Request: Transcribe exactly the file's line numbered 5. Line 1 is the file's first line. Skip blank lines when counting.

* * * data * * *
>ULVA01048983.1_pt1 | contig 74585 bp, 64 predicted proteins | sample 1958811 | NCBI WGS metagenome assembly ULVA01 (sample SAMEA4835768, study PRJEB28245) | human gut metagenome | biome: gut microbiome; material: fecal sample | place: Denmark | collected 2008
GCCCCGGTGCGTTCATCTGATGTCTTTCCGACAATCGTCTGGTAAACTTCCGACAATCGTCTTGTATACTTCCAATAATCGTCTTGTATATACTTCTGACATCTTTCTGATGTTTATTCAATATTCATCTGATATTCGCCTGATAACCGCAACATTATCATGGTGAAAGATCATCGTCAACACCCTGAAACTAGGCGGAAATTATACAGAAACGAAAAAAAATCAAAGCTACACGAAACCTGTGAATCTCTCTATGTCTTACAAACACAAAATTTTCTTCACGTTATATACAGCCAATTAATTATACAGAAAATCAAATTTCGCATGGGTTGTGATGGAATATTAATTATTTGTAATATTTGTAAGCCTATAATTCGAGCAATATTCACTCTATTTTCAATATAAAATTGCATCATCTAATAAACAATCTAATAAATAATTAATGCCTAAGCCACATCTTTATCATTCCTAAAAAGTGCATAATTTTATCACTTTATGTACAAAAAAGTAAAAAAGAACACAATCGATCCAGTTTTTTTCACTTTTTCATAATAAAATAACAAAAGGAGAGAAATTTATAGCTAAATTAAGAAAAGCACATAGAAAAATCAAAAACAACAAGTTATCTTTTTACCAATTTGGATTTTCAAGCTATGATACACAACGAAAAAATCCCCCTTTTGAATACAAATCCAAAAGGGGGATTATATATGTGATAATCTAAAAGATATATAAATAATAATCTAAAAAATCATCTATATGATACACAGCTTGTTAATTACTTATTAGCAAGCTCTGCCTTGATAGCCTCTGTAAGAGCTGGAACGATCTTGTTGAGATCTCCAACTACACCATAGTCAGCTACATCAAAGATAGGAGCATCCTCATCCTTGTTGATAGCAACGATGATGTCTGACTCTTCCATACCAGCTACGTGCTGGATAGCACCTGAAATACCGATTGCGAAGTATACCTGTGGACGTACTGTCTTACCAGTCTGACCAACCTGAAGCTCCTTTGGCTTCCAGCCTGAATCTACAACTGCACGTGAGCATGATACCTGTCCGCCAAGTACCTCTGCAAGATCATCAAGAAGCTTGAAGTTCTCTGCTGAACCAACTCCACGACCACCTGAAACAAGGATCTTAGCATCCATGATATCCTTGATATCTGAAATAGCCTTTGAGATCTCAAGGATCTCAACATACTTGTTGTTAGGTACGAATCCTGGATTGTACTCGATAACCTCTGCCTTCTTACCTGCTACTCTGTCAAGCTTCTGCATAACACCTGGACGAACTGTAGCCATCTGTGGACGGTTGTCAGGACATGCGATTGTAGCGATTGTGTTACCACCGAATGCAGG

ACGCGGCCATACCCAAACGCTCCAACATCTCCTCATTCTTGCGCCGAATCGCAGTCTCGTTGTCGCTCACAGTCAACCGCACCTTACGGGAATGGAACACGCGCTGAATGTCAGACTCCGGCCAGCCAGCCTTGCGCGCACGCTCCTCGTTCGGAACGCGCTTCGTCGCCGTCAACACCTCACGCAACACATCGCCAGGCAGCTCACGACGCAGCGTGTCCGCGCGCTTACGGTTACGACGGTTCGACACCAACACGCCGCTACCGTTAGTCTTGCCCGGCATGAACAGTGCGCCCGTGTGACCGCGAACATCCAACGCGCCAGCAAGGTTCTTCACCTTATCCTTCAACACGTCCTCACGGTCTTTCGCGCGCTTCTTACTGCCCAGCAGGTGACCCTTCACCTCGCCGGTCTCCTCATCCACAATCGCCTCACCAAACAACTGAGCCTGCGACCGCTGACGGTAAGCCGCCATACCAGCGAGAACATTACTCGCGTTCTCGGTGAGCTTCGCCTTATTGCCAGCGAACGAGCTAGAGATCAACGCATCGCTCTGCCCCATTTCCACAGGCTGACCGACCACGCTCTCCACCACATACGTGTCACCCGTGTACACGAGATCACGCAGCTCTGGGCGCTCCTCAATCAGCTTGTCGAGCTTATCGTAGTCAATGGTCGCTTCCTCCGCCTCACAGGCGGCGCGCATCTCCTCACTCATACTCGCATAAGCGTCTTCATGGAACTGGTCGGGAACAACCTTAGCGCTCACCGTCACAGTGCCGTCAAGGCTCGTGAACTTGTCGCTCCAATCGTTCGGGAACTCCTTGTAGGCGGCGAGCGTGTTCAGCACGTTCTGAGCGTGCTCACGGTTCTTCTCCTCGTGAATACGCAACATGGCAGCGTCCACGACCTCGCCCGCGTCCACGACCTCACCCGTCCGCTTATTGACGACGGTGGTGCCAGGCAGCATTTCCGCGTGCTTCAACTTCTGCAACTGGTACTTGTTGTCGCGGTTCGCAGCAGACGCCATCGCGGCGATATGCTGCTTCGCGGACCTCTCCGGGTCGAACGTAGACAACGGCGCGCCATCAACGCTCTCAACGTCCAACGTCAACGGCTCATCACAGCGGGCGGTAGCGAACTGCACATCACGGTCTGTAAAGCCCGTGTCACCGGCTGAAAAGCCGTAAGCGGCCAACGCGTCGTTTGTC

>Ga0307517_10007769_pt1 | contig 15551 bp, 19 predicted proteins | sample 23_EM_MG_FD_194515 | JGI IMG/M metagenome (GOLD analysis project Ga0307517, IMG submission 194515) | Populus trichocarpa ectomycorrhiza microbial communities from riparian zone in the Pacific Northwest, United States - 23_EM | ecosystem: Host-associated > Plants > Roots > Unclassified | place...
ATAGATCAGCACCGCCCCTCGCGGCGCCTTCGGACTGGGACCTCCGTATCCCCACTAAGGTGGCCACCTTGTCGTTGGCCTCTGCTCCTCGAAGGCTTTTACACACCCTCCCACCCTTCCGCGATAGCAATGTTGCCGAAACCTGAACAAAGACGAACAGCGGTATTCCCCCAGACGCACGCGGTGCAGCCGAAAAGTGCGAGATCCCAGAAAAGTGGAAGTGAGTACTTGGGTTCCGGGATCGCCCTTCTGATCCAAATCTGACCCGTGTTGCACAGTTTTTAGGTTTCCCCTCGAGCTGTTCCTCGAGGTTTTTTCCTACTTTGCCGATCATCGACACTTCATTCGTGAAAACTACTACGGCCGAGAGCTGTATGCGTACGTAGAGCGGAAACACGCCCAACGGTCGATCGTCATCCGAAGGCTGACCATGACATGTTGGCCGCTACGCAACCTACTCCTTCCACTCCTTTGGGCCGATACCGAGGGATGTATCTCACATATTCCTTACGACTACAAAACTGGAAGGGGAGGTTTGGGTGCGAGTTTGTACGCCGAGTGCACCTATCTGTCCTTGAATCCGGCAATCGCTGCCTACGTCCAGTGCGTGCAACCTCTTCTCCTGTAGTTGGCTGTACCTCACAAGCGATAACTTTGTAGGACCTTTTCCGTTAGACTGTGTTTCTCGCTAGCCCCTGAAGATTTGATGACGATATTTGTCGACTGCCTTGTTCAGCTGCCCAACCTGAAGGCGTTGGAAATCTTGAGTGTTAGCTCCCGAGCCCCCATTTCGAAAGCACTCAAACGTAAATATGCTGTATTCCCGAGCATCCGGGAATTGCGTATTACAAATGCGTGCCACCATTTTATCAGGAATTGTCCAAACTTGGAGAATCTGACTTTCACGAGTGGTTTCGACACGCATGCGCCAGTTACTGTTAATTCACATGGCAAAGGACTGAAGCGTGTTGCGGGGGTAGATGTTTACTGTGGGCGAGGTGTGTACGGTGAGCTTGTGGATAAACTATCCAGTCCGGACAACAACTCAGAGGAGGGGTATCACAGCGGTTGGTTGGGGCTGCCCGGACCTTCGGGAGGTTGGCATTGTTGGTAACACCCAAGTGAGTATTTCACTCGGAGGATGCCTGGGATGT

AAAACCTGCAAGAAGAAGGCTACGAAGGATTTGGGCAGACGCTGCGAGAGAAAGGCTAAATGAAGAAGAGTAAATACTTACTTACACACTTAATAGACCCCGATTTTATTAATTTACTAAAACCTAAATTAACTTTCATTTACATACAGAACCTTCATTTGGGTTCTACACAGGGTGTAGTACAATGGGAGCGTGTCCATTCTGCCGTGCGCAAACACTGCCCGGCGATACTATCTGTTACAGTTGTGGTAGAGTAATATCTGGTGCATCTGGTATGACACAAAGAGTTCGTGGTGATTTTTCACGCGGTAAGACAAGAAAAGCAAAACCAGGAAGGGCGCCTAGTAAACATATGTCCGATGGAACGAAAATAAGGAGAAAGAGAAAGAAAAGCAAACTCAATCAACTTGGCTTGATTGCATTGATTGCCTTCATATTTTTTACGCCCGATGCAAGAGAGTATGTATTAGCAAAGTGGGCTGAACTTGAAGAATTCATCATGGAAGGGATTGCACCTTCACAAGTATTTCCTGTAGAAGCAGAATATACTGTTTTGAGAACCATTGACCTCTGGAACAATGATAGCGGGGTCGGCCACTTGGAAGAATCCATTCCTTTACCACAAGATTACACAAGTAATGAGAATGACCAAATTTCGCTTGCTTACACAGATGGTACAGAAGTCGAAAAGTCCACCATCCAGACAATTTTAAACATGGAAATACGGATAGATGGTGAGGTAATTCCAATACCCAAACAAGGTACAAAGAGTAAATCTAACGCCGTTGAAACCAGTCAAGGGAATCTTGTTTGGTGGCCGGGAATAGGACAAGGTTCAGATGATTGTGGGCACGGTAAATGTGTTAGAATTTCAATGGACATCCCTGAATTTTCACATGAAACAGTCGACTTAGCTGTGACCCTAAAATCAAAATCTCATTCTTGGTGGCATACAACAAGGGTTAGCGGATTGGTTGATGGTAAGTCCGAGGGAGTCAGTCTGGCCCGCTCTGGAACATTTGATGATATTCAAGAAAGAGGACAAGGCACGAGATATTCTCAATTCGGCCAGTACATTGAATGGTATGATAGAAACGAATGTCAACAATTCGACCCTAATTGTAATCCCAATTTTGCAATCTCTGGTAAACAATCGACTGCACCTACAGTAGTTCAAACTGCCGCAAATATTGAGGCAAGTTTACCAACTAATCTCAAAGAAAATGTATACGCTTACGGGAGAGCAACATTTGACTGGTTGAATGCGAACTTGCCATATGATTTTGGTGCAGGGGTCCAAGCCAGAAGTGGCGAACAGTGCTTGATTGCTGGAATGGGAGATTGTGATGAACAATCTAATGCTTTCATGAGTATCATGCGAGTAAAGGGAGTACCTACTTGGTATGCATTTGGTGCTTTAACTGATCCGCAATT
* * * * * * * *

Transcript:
ATAGATCAGCACCGCCCCTCGCGGCGCCTTCGGACTGGGACCTCCGTATCCCCACTAAGGTGGCCACCTTGTCGTTGGCCTCTGCTCCTCGAAGGCTTTTACACACCCTCCCACCCTTCCGCGATAGCAATGTTGCCGAAACCTGAACAAAGACGAACAGCGGTATTCCCCCAGACGCACGCGGTGCAGCCGAAAAGTGCGAGATCCCAGAAAAGTGGAAGTGAGTACTTGGGTTCCGGGATCGCCCTTCTGATCCAAATCTGACCCGTGTTGCACAGTTTTTAGGTTTCCCCTCGAGCTGTTCCTCGAGGTTTTTTCCTACTTTGCCGATCATCGACACTTCATTCGTGAAAACTACTACGGCCGAGAGCTGTATGCGTACGTAGAGCGGAAACACGCCCAACGGTCGATCGTCATCCGAAGGCTGACCATGACATGTTGGCCGCTACGCAACCTACTCCTTCCACTCCTTTGGGCCGATACCGAGGGATGTATCTCACATATTCCTTACGACTACAAAACTGGAAGGGGAGGTTTGGGTGCGAGTTTGTACGCCGAGTGCACCTATCTGTCCTTGAATCCGGCAATCGCTGCCTACGTCCAGTGCGTGCAACCTCTTCTCCTGTAGTTGGCTGTACCTCACAAGCGATAACTTTGTAGGACCTTTTCCGTTAGACTGTGTTTCTCGCTAGCCCCTGAAGATTTGATGACGATATTTGTCGACTGCCTTGTTCAGCTGCCCAACCTGAAGGCGTTGGAAATCTTGAGTGTTAGCTCCCGAGCCCCCATTTCGAAAGCACTCAAACGTAAATATGCTGTATTCCCGAGCATCCGGGAATTGCGTATTACAAATGCGTGCCACCATTTTATCAGGAATTGTCCAAACTTGGAGAATCTGACTTTCACGAGTGGTTTCGACACGCATGCGCCAGTTACTGTTAATTCACATGGCAAAGGACTGAAGCGTGTTGCGGGGGTAGATGTTTACTGTGGGCGAGGTGTGTACGGTGAGCTTGTGGATAAACTATCCAGTCCGGACAACAACTCAGAGGAGGGGTATCACAGCGGTTGGTTGGGGCTGCCCGGACCTTCGGGAGGTTGGCATTGTTGGTAACACCCAAGTGAGTATTTCACTCGGAGGATGCCTGGGATGT